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Home Run Champ Hangover?

The Home Run Derby is arguably the best exhibition of an athlete's skill of any of the major sports. How great is it to see players blasting 500 foot home runs one after another? But how do we explain when some players fall into horrible slumps after their appearance in the derby? In 2005, Bobby Abreu claimed that his horrible second half numbers were due to him winning the derby. Some players alter their swings to create more lift or they over swing and believe that has an effect on them for the rest of the season. Baseball players are arguably the most superstitious of any of the professional sports. They are so superstitious some of them will not compete in the home run derby for fear of the effect it may have on their careers. But is this fear a real worry or just a superstition? I decided it needed further review.

To say that Todd Frazier has struggled since his triumphant assault on the home run derby would be an understatement. Since the All-Star break, he is 22 for 122 for a .182 batting average. He has only four home runs and 16 RBIs. He is in such a slump he recently used Brandon Phillips' bat. Is Frazier's fall-off due to normal regression or from winning the home run derby? To analyze this question I went back and reviewed the first and second half stats of every home run champion over the last 15 years. I compared their home runs per-at-bat in the season's first and second halves:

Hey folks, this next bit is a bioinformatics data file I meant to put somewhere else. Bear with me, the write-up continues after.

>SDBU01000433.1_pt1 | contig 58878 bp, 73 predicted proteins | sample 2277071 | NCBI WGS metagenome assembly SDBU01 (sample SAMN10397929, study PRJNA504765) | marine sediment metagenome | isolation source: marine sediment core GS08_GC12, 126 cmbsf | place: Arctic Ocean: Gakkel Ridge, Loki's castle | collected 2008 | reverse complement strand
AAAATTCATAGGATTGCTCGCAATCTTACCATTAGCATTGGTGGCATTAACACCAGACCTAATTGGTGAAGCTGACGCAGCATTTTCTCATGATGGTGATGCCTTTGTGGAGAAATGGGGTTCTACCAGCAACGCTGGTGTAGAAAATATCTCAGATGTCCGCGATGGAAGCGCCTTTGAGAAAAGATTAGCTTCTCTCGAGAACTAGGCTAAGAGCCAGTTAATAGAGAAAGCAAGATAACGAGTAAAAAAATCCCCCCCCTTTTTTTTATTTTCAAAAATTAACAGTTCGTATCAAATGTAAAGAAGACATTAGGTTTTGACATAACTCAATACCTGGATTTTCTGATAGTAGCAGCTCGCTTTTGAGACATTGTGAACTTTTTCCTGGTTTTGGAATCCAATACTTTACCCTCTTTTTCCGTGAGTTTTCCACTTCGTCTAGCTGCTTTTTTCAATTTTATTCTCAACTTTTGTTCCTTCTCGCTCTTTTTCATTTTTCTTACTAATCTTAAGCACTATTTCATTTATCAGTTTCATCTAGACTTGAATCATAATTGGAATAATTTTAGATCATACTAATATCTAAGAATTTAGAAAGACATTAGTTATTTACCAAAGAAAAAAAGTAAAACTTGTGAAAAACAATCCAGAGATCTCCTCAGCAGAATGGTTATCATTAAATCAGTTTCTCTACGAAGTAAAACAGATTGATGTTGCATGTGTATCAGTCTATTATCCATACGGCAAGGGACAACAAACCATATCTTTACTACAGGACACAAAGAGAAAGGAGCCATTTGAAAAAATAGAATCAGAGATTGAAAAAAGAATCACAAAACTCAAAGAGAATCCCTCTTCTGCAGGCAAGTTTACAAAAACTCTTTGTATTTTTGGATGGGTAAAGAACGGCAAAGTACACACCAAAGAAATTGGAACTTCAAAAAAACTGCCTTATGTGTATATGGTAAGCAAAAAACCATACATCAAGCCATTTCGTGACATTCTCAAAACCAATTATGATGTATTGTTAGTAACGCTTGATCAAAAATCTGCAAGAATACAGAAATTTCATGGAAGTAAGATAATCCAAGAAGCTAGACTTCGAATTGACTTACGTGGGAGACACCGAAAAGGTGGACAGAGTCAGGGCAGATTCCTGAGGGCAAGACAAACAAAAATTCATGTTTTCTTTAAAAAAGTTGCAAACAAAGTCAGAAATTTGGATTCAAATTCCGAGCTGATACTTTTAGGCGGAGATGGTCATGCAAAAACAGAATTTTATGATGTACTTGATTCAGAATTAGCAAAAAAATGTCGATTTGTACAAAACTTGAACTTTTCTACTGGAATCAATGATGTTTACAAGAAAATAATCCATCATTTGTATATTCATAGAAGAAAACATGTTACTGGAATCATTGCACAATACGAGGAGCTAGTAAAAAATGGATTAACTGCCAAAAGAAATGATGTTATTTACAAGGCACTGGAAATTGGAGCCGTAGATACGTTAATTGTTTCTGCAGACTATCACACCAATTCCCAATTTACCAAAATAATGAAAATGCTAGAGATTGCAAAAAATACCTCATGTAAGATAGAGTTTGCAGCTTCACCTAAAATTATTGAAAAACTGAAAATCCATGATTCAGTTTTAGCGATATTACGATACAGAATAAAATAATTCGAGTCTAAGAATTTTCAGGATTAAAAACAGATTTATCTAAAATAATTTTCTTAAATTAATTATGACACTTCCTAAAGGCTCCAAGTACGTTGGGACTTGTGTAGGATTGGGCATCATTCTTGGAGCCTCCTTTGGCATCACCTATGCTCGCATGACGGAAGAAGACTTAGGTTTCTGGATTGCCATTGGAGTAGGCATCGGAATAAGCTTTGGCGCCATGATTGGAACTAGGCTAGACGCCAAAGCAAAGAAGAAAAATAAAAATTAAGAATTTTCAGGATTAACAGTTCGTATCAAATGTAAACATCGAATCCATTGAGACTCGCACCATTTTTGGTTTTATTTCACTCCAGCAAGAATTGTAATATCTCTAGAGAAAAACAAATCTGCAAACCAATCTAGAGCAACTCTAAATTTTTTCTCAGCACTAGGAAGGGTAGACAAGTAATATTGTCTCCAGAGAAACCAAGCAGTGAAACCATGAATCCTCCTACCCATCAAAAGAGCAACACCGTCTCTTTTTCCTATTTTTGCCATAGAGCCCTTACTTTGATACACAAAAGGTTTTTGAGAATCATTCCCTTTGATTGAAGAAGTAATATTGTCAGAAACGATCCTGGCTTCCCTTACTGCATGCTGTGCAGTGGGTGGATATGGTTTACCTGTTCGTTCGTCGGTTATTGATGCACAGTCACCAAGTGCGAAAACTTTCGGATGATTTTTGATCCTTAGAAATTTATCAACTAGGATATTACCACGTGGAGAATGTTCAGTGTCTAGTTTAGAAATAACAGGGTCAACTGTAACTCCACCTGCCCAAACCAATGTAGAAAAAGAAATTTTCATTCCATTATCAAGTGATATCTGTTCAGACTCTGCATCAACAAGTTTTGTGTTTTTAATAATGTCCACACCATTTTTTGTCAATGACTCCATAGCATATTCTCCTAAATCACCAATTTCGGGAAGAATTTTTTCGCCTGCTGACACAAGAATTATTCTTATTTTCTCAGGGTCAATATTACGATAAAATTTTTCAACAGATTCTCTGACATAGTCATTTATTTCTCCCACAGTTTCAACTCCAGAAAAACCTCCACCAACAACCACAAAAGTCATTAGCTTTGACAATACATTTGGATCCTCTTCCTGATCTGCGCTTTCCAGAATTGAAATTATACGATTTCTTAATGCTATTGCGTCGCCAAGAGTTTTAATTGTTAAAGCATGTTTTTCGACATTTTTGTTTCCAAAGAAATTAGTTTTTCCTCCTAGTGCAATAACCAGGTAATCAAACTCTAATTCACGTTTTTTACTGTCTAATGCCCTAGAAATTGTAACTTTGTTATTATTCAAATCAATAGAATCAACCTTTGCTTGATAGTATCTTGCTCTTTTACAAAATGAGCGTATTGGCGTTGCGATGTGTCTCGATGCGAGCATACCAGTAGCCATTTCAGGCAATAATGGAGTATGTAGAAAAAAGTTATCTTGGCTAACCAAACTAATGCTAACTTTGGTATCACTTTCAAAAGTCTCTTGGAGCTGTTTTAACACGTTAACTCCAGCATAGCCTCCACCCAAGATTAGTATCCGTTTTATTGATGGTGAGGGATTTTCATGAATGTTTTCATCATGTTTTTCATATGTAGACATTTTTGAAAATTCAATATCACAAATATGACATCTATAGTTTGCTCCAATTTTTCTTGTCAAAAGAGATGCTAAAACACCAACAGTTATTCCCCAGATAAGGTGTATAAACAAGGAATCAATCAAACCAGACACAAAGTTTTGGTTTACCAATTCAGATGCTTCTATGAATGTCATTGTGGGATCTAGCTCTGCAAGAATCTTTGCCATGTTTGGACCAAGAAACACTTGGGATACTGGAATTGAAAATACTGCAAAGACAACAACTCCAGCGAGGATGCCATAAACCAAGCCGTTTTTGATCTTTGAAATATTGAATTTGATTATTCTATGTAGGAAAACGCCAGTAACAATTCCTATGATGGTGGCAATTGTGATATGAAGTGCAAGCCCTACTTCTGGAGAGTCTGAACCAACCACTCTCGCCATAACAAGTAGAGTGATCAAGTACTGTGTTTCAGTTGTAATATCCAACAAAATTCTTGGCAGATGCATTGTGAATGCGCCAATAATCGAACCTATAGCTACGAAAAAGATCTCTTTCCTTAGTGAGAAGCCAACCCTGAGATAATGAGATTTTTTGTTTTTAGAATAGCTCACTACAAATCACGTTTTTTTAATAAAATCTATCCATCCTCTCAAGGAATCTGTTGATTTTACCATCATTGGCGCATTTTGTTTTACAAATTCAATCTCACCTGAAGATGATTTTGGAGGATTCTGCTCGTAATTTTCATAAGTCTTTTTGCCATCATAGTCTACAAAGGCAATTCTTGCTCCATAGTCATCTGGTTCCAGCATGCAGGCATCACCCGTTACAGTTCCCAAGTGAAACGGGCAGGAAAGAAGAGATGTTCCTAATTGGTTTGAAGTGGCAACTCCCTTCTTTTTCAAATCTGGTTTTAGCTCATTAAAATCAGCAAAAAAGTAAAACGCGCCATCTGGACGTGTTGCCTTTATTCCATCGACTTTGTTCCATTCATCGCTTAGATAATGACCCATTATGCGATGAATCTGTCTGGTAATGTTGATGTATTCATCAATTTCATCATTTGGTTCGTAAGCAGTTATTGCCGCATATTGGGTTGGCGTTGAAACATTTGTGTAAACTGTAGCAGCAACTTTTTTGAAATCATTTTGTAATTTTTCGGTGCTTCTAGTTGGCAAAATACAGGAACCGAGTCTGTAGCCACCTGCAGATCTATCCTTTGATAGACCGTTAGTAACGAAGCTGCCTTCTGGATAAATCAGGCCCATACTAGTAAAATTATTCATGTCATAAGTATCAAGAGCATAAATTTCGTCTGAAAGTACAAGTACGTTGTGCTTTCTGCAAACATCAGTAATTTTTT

YearHome Run ChampionABs pre-All Star HRs pre-All Star HRs per ABABs after All StarHRs after All Star HRs per AB

You can see that only five times did a player see a noticeable decrease in his stats (Luis Gonzalez in '01, Garret Anderson in '03, Bobby Abreu in '05, David Ortiz in '10, Yoenis Cespedes in '14 and Frazier this year). Of all of the decreases, Frazier's was easily the worst. Some players even saw an increase in their home run rates after the derby. To Frazier's credit, he is not blaming the derby for his struggles, and rightly so. It looks like being the derby champion is not a curse, Abreu's superstitions notwithstanding.